Metropolitan News-Enterprise


Thursday, January 17, 2002


Page 3


Lawsuits Allege Several Immigration Consulting Agencies Acted as Attorneys


By NICK YULICO, Staff Writer


A nonprofit group has sued immigration consulting agencies that allegedly engaged in the unauthorized practice of law or violated laws governing the services such agencies can offer.  

Citizens Against the Unauthorized Practice of Law, a newly formed non-profit group to be based in Ventura, has no phone number yet, but their Alhambra attorney, Wei C. Wong, has been busy filing lawsuits against allegedly fraudulent agencies, with two on Monday, two on Tuesday and eight more currently in settlement stages or soon to be served.

One suit filed Tuesday against New American Immigration Service Corporation, located in Alhambra, alleges the agency charged customers for attorney referrals, offered legal advice as non-attorneys, and failed to post the proper signage stating the employees were consultants and not attorneys, all illegal practices under the California Business and Professions code.

Immigration consultants can help clients fill out immigration forms or translate them, but they cannot select forms or give advice on how to answer questions on forms

According to the complaint, NAISC, who has no attorneys on staff according to owner Jin Gou, allegedly told a private investigator sent by Wong that it would take approximately 15 years to obtain an immigrant visa and then told him it would be faster to marry a U.S. citizen, which would cost $1,000 per person. 

This is a clear example of legal advice provided illegally by a non-attorney, Wong said.

The complaint also alleges the agency’s Chinese-language website advertises having “many white immigration attorneys to represent you.”

Beside the advertisement being somewhat comical, Wong said, this clearly is illegal, since the agency has no attorneys on staff.  

Guo told MetNews that he had not referred clients to attorneys for a fee. 

Another issue at stake in the suit filed Tuesday against Ramirez Immigration Services in downtown Los Angeles is the matter of surety bonds.

All immigration consultants, who are not attorneys, must secure a $50,000 surety bond and file the bond number with the secretary of state.  State law provides the bond to be used, for example, for consumers seeking restitution after being cheated out of money by agencies taking consumers’ monies and then closing shop.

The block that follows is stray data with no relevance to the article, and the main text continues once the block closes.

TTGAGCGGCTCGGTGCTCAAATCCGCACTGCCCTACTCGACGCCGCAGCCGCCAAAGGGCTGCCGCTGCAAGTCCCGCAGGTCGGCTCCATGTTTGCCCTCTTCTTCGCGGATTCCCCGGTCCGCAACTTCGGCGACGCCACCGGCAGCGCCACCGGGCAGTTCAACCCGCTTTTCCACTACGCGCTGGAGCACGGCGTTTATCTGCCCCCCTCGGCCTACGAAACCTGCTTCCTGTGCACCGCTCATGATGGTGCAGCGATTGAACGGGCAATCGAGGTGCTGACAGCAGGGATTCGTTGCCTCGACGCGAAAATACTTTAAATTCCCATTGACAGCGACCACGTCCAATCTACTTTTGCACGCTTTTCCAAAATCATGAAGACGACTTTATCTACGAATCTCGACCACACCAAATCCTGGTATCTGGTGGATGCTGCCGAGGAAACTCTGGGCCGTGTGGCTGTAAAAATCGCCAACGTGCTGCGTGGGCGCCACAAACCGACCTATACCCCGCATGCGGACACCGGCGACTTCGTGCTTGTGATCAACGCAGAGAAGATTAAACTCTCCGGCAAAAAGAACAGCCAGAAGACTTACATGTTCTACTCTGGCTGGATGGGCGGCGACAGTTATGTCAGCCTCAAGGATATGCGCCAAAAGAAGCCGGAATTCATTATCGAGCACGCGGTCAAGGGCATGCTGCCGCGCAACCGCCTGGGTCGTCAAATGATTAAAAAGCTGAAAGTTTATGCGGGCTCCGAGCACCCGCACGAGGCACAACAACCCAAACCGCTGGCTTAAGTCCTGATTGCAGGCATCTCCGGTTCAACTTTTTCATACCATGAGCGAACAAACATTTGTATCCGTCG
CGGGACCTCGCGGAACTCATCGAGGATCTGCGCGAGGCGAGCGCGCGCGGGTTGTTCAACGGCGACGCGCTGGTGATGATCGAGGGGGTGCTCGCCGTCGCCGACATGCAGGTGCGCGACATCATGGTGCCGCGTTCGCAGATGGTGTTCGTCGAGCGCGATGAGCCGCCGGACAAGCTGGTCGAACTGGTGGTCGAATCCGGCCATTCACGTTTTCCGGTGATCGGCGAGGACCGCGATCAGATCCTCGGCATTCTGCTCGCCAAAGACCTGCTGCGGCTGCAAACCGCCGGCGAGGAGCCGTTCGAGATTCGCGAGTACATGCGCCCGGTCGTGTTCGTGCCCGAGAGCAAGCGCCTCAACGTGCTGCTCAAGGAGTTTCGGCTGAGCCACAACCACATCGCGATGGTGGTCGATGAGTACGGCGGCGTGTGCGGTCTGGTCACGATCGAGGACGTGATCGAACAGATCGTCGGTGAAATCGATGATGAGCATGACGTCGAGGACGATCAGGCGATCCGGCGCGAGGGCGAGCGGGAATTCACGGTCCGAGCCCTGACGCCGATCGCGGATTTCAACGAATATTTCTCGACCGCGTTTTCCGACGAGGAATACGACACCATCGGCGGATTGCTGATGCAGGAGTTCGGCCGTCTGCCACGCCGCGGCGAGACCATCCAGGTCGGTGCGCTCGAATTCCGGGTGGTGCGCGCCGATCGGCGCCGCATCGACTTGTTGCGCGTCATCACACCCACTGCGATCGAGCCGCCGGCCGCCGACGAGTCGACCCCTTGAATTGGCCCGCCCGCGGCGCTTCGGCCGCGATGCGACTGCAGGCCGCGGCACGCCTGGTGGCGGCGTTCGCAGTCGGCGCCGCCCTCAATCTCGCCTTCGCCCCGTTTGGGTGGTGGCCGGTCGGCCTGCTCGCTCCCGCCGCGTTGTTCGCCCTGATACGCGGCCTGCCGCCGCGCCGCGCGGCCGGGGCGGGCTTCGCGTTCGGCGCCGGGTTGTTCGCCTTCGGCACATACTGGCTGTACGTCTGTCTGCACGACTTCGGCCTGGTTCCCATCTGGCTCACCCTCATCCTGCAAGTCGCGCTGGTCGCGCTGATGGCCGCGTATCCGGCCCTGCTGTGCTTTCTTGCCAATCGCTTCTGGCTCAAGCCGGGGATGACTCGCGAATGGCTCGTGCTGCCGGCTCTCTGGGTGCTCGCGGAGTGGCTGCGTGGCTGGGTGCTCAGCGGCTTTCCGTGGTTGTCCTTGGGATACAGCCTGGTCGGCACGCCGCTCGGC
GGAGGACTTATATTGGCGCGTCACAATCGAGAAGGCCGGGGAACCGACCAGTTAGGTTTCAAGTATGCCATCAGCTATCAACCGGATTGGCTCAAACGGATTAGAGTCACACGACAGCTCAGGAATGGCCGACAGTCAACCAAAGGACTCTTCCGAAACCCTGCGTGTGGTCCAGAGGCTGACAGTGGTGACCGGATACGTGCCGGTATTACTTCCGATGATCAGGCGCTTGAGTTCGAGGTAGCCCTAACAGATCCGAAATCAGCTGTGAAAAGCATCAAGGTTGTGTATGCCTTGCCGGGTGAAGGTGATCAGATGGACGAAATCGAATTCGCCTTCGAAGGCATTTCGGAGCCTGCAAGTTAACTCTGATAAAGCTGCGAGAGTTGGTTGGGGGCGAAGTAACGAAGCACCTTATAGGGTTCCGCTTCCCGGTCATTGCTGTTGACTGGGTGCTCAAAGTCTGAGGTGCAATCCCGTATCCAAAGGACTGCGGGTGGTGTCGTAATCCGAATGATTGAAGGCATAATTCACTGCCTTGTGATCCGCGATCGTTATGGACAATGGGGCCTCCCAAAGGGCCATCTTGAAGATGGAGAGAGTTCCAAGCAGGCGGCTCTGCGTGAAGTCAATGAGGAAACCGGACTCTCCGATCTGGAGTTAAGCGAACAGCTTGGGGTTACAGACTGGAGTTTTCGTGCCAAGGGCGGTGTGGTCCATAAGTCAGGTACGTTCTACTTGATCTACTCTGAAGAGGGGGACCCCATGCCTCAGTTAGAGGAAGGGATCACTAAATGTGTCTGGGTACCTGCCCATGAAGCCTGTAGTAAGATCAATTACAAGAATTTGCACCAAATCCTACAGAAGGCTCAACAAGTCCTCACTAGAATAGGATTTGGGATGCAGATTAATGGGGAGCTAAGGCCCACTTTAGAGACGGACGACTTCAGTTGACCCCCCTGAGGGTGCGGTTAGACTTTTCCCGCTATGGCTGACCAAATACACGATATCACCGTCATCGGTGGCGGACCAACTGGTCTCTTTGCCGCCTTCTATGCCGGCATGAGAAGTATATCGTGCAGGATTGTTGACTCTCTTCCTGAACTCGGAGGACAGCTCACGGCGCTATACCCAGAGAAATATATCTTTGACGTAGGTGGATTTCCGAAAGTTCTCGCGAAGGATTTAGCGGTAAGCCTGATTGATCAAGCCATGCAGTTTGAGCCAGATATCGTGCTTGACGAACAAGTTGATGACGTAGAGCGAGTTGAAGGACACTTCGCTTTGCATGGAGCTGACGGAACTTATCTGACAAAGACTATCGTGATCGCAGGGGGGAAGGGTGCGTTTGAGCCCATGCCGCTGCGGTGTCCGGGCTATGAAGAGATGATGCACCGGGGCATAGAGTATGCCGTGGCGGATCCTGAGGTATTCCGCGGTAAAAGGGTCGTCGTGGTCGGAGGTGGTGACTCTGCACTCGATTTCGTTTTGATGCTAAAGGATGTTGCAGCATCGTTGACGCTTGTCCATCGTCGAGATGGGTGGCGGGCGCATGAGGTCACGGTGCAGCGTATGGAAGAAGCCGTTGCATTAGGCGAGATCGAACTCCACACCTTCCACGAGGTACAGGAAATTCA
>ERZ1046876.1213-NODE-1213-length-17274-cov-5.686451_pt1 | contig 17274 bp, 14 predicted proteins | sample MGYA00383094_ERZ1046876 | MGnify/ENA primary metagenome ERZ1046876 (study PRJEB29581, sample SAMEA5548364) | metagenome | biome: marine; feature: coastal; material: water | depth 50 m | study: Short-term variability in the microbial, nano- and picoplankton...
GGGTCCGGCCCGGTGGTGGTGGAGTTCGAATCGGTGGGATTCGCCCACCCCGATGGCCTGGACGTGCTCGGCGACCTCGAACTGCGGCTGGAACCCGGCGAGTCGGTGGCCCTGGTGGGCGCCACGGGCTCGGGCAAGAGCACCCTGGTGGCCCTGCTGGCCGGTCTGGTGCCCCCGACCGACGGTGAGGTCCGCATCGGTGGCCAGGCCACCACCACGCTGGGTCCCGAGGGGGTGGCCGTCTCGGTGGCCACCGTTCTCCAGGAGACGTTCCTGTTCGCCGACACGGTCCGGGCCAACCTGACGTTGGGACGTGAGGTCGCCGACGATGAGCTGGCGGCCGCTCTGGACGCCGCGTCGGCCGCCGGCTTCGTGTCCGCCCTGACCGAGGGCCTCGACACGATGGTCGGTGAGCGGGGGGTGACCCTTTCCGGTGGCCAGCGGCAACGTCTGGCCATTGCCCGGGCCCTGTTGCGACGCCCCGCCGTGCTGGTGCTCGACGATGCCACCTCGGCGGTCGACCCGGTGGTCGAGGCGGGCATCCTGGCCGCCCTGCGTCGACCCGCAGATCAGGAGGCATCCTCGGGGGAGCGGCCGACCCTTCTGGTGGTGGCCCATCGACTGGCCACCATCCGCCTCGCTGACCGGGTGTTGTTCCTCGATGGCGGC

Guo’s agency has the bond, but according to the lawsuit filed against Ramirez and the bond listings on the secretary of state website, Ramirez’ bond has expired. 

Robert Ochoa, owner of Ramirez Immigration Services, told the MetNews he did have a bond and would have the number if called back in five minutes.

When the MetNews called back, an answering machine was on the other line.  

Ramirez Immigration also allegedly charged clients attorney referral fees and offered legal advice without being attorneys, the complaint says. 

Wong, a former chairman of the Southern California Chinese Lawyers Association, said his organization is filling an important role.

“The district attorney and attorney general can only do so much,” Wong said.  “We pick up the gap.”

Cases of unauthorized practice of law and violations of the laws governing immigration consultants are a concern to the attorney general’s office, Sandra Michioku, spokesperson for State Attorney General Bill Lockyer, said.

Lockyer recently obtained preliminary injunctions against two major unscrupulous Los Angeles immigration consultants—Immigration Solution Center and Immigration World Wide Services. 

 However, the attorney general’s office and the local district attorneys can’t find all the fraudulent immigration consulting agencies, Wong said. 

Michioku echoed this concern and cited the efforts of the attorney general’s office to better educate consumers on the laws governing these practices. 

The efforts of Citizens Against the Unauthorized Practice of Law are definitely a step towards empowering local communities to help end these violations, Michioku said.


Copyright 2002, Metropolitan News Company